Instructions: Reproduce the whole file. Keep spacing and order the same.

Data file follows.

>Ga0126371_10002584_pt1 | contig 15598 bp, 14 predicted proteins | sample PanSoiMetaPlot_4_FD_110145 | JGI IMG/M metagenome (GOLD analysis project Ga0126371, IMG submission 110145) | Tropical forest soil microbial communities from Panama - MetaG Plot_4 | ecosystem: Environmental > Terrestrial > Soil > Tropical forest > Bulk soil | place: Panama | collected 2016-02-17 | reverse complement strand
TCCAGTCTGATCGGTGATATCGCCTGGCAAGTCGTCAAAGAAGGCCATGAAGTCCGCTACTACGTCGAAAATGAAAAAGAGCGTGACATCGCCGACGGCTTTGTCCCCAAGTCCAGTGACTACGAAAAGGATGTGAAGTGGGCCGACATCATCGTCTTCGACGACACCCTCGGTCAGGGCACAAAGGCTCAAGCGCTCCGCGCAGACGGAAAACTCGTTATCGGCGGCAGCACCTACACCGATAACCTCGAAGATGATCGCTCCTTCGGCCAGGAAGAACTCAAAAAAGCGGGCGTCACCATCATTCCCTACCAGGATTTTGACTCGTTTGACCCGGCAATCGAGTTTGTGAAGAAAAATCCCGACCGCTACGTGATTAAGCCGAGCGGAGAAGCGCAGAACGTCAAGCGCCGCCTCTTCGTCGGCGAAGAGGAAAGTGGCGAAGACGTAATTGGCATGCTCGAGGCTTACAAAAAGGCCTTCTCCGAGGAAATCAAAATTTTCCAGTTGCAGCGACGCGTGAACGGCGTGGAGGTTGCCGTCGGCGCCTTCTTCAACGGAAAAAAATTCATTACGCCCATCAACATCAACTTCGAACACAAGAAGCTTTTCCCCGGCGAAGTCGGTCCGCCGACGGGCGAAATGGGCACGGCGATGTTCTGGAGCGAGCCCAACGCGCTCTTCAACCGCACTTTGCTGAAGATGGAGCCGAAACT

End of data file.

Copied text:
>Ga0126371_10002584_pt1 | contig 15598 bp, 14 predicted proteins | sample PanSoiMetaPlot_4_FD_110145 | JGI IMG/M metagenome (GOLD analysis project Ga0126371, IMG submission 110145) | Tropical forest soil microbial communities from Panama - MetaG Plot_4 | ecosystem: Environmental > Terrestrial > Soil > Tropical forest > Bulk soil | place: Panama | collected 2016-02-17 | reverse complement strand
TCCAGTCTGATCGGTGATATCGCCTGGCAAGTCGTCAAAGAAGGCCATGAAGTCCGCTACTACGTCGAAAATGAAAAAGAGCGTGACATCGCCGACGGCTTTGTCCCCAAGTCCAGTGACTACGAAAAGGATGTGAAGTGGGCCGACATCATCGTCTTCGACGACACCCTCGGTCAGGGCACAAAGGCTCAAGCGCTCCGCGCAGACGGAAAACTCGTTATCGGCGGCAGCACCTACACCGATAACCTCGAAGATGATCGCTCCTTCGGCCAGGAAGAACTCAAAAAAGCGGGCGTCACCATCATTCCCTACCAGGATTTTGACTCGTTTGACCCGGCAATCGAGTTTGTGAAGAAAAATCCCGACCGCTACGTGATTAAGCCGAGCGGAGAAGCGCAGAACGTCAAGCGCCGCCTCTTCGTCGGCGAAGAGGAAAGTGGCGAAGACGTAATTGGCATGCTCGAGGCTTACAAAAAGGCCTTCTCCGAGGAAATCAAAATTTTCCAGTTGCAGCGACGCGTGAACGGCGTGGAGGTTGCCGTCGGCGCCTTCTTCAACGGAAAAAAATTCATTACGCCCATCAACATCAACTTCGAACACAAGAAGCTTTTCCCCGGCGAAGTCGGTCCGCCGACGGGCGAAATGGGCACGGCGATGTTCTGGAGCGAGCCCAACGCGCTCTTCAACCGCACTTTGCTGAAGATGGAGCCGAAACT